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In the ocean, animals often mistake plastics for food. This can lead to immediate death or to poor health due to toxin build-up, damage to their digestive tracts, and reduced ability to feed.

The most impactful solution is to reduce the demand for plastics - especially single-use plastics.

  • Instead of single-use plastics, choose products that can be reused and are made from sustainable materials. For example: opt for durable and reusable take-out containers, coffee cups, cutlery, water bottles, straws, shopping bags, stir sticks, sandwich containers, food wraps, and more.
  • Avoid plastic packaging. Use products that have little to no plastic packaging such as shampoo bars and concentrated detergents packaged in paper. If possible, shop at stores or farmers’ markets where you can refill reusable containers. You can also work together as friends / neighbours and buy in bulk from a wholesaler, and then fill your own reusable containers. Click here for a directory of zero-waste stores in British Columbia.
  • Choose ways to incorporate sustainable products into your home, instead of using items usually made of plastic. For example: opt for toothbrushes with replaceable heads, plastic-free ear swabs, biodegradable dental floss, reusable menstrual products, low-waste safety razors, reusable produce bags, reusable food storage containers, and more. Check out this Canadian zero-waste resource for more information.

Ensure plastics don’t end up where they can harm animals.

  • If you can’t avoid using plastic entirely, make sure the plastic is recycled. Look for the symbol made of three arrows with a number at the centre. This indicates the type of plastic the item is made from, and whether it can be recycled through curbside pickup or your recycling depot. However, remember that it’s vastly more helpful to reduce your use of plastics than to recycle them. This is because the collection, transportation, and processing of recycled materials produces climate-changing emissions. It’s also important to know that while biodegradable plastics are made of materials that can rot away, conditions in landfills often do not allow this to happen or lead to emissions such as methane and carbon dioxide that contribute to climate change. Biodegradable plastic is also not accepted by composting programs. It is so much better to use durable, reusable options rather than single-use biodegradable plastics.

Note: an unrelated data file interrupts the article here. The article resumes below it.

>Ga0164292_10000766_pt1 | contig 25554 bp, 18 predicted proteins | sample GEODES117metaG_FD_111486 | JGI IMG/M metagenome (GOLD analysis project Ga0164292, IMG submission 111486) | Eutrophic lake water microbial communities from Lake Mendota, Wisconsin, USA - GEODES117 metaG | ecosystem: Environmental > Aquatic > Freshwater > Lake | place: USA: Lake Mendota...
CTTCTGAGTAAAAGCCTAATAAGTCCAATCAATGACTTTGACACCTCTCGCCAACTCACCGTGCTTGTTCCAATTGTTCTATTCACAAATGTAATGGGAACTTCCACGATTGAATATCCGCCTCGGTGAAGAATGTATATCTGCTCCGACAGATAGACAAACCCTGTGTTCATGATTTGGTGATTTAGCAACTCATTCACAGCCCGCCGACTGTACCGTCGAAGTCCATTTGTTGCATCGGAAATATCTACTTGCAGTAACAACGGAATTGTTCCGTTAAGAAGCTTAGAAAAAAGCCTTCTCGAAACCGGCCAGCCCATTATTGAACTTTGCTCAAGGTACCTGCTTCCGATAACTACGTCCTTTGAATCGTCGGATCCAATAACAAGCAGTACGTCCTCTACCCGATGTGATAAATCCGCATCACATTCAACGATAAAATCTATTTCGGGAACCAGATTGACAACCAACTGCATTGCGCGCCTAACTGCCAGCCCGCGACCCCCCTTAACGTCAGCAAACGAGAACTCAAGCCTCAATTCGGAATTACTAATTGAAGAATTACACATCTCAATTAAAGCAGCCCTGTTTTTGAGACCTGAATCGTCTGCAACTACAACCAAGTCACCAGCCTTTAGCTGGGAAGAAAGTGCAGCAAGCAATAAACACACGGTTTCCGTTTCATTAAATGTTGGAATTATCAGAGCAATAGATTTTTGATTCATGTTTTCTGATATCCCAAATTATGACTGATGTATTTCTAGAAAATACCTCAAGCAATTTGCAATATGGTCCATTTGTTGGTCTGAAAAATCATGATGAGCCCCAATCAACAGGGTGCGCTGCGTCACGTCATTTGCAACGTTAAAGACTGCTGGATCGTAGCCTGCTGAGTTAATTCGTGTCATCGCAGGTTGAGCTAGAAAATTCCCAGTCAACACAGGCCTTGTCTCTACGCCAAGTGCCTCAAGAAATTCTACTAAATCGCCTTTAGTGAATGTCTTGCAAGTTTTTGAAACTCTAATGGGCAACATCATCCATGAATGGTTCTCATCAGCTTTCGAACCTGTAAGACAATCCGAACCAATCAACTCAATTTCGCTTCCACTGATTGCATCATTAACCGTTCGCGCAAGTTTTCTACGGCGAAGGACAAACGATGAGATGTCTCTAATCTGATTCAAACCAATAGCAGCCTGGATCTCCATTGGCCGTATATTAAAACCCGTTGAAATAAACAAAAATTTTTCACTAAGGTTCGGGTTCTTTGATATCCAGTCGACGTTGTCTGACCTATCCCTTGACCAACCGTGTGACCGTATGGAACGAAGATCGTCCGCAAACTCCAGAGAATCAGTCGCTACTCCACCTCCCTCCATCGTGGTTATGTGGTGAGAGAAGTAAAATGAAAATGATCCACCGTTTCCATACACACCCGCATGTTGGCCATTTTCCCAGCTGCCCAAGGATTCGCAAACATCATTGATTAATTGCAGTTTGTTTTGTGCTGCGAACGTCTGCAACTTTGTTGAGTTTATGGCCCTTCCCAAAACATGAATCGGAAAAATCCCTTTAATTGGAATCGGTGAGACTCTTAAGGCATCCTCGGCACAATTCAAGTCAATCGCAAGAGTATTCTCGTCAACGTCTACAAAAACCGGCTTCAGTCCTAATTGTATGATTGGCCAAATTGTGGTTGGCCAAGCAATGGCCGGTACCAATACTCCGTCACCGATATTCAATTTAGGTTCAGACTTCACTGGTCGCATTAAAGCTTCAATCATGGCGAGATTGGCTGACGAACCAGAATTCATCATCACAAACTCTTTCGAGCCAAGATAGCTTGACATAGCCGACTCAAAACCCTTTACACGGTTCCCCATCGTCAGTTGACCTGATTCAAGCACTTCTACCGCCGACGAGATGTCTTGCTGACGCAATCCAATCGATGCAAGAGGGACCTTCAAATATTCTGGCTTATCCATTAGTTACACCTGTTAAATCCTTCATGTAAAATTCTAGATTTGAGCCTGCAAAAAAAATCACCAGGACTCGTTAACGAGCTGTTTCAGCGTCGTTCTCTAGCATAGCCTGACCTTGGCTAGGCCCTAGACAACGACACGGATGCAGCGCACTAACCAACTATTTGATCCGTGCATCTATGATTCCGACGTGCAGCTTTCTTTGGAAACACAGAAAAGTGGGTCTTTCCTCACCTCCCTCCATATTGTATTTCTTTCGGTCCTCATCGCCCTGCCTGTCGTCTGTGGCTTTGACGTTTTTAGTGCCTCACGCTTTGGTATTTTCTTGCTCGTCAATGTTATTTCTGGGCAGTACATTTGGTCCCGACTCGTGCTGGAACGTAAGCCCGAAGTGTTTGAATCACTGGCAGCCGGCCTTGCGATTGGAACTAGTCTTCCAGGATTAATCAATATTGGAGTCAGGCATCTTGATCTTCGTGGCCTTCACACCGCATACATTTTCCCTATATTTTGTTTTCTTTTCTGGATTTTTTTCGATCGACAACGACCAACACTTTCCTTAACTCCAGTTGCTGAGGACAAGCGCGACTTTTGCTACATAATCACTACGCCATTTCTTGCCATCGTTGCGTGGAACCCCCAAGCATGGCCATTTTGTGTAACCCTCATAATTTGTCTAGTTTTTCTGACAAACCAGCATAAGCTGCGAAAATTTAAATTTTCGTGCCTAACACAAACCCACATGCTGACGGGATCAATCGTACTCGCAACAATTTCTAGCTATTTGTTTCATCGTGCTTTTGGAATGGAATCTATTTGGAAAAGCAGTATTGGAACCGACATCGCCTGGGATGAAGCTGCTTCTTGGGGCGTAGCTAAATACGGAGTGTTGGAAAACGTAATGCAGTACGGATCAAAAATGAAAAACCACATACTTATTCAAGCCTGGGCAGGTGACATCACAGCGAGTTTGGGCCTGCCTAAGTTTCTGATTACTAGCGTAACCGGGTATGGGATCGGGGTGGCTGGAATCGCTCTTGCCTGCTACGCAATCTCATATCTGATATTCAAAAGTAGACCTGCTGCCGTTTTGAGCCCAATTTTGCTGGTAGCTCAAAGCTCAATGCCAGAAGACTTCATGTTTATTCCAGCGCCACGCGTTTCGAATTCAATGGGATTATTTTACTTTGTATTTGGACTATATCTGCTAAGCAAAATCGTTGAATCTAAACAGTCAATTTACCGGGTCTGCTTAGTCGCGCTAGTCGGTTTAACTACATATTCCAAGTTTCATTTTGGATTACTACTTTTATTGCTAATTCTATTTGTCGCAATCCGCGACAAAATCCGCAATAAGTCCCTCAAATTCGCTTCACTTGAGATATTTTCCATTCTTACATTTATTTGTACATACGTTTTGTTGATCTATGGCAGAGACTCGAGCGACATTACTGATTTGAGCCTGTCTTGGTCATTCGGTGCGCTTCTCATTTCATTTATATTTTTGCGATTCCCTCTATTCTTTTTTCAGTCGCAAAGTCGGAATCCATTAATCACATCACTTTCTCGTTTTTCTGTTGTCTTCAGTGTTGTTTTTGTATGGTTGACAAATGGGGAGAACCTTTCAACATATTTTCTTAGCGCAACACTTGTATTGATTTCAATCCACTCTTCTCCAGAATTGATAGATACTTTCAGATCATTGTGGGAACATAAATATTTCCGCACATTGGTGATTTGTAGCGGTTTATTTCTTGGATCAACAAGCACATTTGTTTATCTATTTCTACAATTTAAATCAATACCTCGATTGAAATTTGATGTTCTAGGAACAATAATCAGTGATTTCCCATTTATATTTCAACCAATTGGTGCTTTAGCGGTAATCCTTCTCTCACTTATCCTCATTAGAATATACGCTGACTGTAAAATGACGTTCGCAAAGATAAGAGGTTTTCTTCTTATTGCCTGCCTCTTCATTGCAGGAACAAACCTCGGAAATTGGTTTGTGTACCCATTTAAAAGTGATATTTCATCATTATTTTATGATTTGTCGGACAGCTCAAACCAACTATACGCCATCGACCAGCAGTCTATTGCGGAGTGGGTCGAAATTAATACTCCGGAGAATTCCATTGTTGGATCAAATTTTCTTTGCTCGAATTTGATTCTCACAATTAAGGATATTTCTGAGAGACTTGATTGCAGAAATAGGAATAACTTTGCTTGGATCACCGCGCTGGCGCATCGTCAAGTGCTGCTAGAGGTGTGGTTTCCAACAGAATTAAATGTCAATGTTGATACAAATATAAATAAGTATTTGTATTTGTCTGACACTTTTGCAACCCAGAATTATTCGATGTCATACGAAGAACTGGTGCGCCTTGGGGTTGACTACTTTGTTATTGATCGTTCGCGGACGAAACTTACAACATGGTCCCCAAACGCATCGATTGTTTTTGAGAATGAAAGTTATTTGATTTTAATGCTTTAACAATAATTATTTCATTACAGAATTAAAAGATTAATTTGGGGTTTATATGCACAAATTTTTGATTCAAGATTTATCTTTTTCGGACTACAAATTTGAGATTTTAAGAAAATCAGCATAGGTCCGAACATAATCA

• Do not release balloons into the air. They will come down somewhere where they can cause significant harm. Most balloons are made of plastic and often also have plastic lines attached to them. Like other plastic materials, balloons persist in the environment for a very long time where animals mistake them for food, or become entangled. This can result in suffocation and/or blockage of the animals’ intestines.
  • Reduce cigarette butts. Cigarette butts are one of the most frequently littered items in the world. Not only do they contain toxic chemicals, the filters are made of a type of plastic (cellulose acetate) that is a very significant source of microfibres.
    • Support initiatives to reduce cigarette use and cigarette waste through cleanups / recycling, regulatory change, and education. This includes efforts to hold tobacco companies responsible for the waste from their products. 
    •  If you are a smoker, do not put butts in the environment where they can enter waterways. Use sustainable pocket or outdoor ashtrays and recycle your butts and other smoking-associated waste through Terracycle.

Help remove plastics in the environment through activities like beach cleanups.

  • By collecting and sharing the data about about what you have cleaned up and where it was, you provide evidence of the sources of plastic pollution. This helps support education and regulatory efforts to increase responsibility for reducing the sources.
    These data are collected by organizations like Surfrider Canada and the Great Canadian Shoreline Cleanup.
    Click here for the Marine Debris Tracking app used by Surfrider Canada.
    Click here to download Great Canadian Shoreline Cleanup data cards.

Help others reduce plastic use by supporting systemic change.

  • Support plastic bans. The fastest and most far-reaching way to reduce plastic pollution is to support bans, especially bans on single-use plastics. Help those working on plastic bans and other actions like public education, legal action, sustainable alternatives, and international systems change. This includes “end-of-life responsibility” for plastics so that companies that manufacture, import, or sell items with plastic packaging must collect and recycle them. Check out the work of organizations like Surfrider Canada and the Ocean Legacy Foundation.
  • Help businesses, organizations, and politicians reduce single-use plastics and other sources of plastic pollution by letting them know your concerns directly.
  • Share your positive actions and what you learn with others to help motivate additional positive change. Tag your social posts related to reducing plastics with #AnOceanOfGood.
  • Vote for policies and governments that reduce plastic pollution.

All photos on this site © Jared Towers, Christie McMillan, Jackie Hildering, and Heidi Krajewsky, unless otherwise indicated.
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© 2022 Marine Education and Research Society.

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